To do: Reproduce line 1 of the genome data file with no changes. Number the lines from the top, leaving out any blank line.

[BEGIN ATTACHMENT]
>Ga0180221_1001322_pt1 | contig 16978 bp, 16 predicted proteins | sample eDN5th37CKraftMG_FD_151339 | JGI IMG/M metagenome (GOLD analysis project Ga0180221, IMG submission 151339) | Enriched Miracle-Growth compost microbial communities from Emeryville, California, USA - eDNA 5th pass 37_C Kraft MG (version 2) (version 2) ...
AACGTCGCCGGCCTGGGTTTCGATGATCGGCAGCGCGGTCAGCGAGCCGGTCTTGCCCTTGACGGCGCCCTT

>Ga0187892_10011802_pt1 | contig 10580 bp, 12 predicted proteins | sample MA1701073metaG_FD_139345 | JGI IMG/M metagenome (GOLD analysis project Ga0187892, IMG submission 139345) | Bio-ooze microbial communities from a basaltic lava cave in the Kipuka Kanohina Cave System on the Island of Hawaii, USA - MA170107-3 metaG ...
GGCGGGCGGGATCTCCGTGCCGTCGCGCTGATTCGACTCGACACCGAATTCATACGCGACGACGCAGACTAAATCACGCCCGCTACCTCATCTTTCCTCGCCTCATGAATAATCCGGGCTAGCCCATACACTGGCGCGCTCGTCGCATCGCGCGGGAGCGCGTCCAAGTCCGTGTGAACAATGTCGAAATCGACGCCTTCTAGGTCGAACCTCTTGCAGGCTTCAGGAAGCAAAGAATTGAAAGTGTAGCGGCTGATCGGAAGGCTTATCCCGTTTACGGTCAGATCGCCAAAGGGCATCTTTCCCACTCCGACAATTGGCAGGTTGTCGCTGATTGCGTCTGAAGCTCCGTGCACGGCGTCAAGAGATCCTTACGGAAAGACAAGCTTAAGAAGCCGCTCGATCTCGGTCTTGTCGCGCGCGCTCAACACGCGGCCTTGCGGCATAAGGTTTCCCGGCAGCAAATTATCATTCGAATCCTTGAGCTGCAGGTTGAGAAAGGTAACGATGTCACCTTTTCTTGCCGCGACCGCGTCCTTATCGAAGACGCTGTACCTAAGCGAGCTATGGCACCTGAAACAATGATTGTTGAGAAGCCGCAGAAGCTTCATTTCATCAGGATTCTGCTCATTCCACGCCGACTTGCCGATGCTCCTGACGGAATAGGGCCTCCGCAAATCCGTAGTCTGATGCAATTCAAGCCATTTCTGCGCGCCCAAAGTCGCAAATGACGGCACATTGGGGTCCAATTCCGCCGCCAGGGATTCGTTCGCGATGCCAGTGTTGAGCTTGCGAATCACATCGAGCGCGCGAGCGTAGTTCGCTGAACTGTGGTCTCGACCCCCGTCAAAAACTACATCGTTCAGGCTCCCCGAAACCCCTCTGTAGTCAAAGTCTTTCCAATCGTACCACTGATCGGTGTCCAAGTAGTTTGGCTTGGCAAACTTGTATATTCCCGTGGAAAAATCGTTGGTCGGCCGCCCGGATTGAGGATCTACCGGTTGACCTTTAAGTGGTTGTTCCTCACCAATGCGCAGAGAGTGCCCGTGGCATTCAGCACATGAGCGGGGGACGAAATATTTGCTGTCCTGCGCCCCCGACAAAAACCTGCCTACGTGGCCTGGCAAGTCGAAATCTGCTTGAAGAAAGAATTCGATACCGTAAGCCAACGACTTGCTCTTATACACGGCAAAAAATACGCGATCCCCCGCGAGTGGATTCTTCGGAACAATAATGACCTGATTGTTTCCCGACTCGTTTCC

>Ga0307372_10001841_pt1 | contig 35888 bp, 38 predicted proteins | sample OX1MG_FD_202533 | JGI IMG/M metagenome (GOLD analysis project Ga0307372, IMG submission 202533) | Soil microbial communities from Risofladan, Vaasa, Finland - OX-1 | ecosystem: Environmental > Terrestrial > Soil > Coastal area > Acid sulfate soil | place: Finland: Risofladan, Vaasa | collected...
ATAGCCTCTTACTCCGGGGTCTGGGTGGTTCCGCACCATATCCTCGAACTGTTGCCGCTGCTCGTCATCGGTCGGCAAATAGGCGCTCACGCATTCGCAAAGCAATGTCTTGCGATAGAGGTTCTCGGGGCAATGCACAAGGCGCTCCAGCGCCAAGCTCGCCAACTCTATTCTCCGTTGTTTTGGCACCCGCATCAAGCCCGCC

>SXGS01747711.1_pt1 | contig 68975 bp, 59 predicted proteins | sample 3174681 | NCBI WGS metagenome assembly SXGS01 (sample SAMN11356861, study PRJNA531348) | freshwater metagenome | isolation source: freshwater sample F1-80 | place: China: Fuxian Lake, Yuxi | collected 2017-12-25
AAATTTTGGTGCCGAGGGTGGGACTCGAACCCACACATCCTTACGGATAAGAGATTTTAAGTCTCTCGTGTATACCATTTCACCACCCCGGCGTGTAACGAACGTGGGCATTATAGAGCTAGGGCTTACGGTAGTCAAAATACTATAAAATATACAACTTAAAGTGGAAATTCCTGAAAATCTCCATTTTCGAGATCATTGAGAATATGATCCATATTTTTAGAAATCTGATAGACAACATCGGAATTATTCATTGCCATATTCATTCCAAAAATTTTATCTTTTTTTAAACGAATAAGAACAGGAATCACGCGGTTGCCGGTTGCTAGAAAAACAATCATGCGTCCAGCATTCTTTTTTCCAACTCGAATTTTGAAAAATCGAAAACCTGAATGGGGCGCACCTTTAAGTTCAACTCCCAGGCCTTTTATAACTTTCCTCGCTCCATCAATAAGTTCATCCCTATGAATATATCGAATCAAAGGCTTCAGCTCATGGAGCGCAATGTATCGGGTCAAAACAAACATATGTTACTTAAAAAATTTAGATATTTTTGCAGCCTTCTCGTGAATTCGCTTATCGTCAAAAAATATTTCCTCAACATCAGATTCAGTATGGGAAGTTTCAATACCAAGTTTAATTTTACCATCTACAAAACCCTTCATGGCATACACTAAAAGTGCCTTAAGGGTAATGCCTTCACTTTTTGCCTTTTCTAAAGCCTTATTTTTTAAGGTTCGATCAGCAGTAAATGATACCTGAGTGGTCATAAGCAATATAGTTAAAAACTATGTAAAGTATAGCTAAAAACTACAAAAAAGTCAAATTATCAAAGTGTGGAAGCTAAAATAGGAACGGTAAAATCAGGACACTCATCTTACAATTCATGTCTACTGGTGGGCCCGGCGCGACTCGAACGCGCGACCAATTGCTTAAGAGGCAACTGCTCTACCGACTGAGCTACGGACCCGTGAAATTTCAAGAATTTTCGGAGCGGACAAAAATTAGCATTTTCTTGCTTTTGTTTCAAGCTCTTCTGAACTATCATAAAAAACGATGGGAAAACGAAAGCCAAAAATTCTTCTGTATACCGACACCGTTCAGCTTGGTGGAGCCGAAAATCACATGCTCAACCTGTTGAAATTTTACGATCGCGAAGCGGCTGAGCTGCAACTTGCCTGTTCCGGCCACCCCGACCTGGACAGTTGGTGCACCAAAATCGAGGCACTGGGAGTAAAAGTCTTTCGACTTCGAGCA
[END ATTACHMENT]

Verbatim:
>Ga0180221_1001322_pt1 | contig 16978 bp, 16 predicted proteins | sample eDN5th37CKraftMG_FD_151339 | JGI IMG/M metagenome (GOLD analysis project Ga0180221, IMG submission 151339) | Enriched Miracle-Growth compost microbial communities from Emeryville, California, USA - eDNA 5th pass 37_C Kraft MG (version 2) (version 2) ...